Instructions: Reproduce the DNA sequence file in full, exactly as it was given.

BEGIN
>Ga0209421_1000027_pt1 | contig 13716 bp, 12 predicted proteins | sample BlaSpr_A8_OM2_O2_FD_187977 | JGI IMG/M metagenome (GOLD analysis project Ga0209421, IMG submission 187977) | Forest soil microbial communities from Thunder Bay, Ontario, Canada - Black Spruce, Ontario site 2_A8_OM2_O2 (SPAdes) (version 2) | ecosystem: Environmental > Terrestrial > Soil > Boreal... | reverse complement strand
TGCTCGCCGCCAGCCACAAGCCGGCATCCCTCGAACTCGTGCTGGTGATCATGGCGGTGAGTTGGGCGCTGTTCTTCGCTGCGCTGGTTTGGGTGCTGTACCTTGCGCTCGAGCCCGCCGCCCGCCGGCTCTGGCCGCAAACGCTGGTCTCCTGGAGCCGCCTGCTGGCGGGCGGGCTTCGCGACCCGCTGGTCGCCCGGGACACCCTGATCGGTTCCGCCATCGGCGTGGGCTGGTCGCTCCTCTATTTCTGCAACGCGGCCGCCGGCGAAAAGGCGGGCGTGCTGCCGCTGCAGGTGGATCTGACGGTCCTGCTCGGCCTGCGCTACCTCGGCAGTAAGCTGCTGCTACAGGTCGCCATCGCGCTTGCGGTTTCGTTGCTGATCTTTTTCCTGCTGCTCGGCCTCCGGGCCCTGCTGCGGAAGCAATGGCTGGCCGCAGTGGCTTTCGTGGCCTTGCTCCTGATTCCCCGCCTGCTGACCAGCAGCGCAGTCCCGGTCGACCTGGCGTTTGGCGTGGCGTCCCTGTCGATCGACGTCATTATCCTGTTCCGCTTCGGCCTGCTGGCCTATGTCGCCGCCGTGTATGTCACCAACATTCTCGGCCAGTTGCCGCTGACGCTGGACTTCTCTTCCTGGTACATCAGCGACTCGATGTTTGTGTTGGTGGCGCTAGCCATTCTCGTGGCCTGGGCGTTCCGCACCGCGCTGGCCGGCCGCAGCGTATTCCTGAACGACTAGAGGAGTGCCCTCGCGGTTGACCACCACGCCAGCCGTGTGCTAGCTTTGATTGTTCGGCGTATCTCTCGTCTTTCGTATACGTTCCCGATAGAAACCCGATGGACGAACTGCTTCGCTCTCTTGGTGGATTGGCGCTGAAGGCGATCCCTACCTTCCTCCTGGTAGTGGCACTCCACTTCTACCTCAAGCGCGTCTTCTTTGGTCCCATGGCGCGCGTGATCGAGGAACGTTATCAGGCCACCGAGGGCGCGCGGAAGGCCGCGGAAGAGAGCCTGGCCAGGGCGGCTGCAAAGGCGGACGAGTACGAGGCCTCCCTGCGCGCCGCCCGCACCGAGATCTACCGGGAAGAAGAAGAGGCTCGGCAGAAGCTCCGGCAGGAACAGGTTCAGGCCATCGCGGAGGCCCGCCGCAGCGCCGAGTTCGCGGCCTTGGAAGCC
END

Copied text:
>Ga0209421_1000027_pt1 | contig 13716 bp, 12 predicted proteins | sample BlaSpr_A8_OM2_O2_FD_187977 | JGI IMG/M metagenome (GOLD analysis project Ga0209421, IMG submission 187977) | Forest soil microbial communities from Thunder Bay, Ontario, Canada - Black Spruce, Ontario site 2_A8_OM2_O2 (SPAdes) (version 2) | ecosystem: Environmental > Terrestrial > Soil > Boreal... | reverse complement strand
TGCTCGCCGCCAGCCACAAGCCGGCATCCCTCGAACTCGTGCTGGTGATCATGGCGGTGAGTTGGGCGCTGTTCTTCGCTGCGCTGGTTTGGGTGCTGTACCTTGCGCTCGAGCCCGCCGCCCGCCGGCTCTGGCCGCAAACGCTGGTCTCCTGGAGCCGCCTGCTGGCGGGCGGGCTTCGCGACCCGCTGGTCGCCCGGGACACCCTGATCGGTTCCGCCATCGGCGTGGGCTGGTCGCTCCTCTATTTCTGCAACGCGGCCGCCGGCGAAAAGGCGGGCGTGCTGCCGCTGCAGGTGGATCTGACGGTCCTGCTCGGCCTGCGCTACCTCGGCAGTAAGCTGCTGCTACAGGTCGCCATCGCGCTTGCGGTTTCGTTGCTGATCTTTTTCCTGCTGCTCGGCCTCCGGGCCCTGCTGCGGAAGCAATGGCTGGCCGCAGTGGCTTTCGTGGCCTTGCTCCTGATTCCCCGCCTGCTGACCAGCAGCGCAGTCCCGGTCGACCTGGCGTTTGGCGTGGCGTCCCTGTCGATCGACGTCATTATCCTGTTCCGCTTCGGCCTGCTGGCCTATGTCGCCGCCGTGTATGTCACCAACATTCTCGGCCAGTTGCCGCTGACGCTGGACTTCTCTTCCTGGTACATCAGCGACTCGATGTTTGTGTTGGTGGCGCTAGCCATTCTCGTGGCCTGGGCGTTCCGCACCGCGCTGGCCGGCCGCAGCGTATTCCTGAACGACTAGAGGAGTGCCCTCGCGGTTGACCACCACGCCAGCCGTGTGCTAGCTTTGATTGTTCGGCGTATCTCTCGTCTTTCGTATACGTTCCCGATAGAAACCCGATGGACGAACTGCTTCGCTCTCTTGGTGGATTGGCGCTGAAGGCGATCCCTACCTTCCTCCTGGTAGTGGCACTCCACTTCTACCTCAAGCGCGTCTTCTTTGGTCCCATGGCGCGCGTGATCGAGGAACGTTATCAGGCCACCGAGGGCGCGCGGAAGGCCGCGGAAGAGAGCCTGGCCAGGGCGGCTGCAAAGGCGGACGAGTACGAGGCCTCCCTGCGCGCCGCCCGCACCGAGATCTACCGGGAAGAAGAAGAGGCTCGGCAGAAGCTCCGGCAGGAACAGGTTCAGGCCATCGCGGAGGCCCGCCGCAGCGCCGAGTTCGCGGCCTTGGAAGCC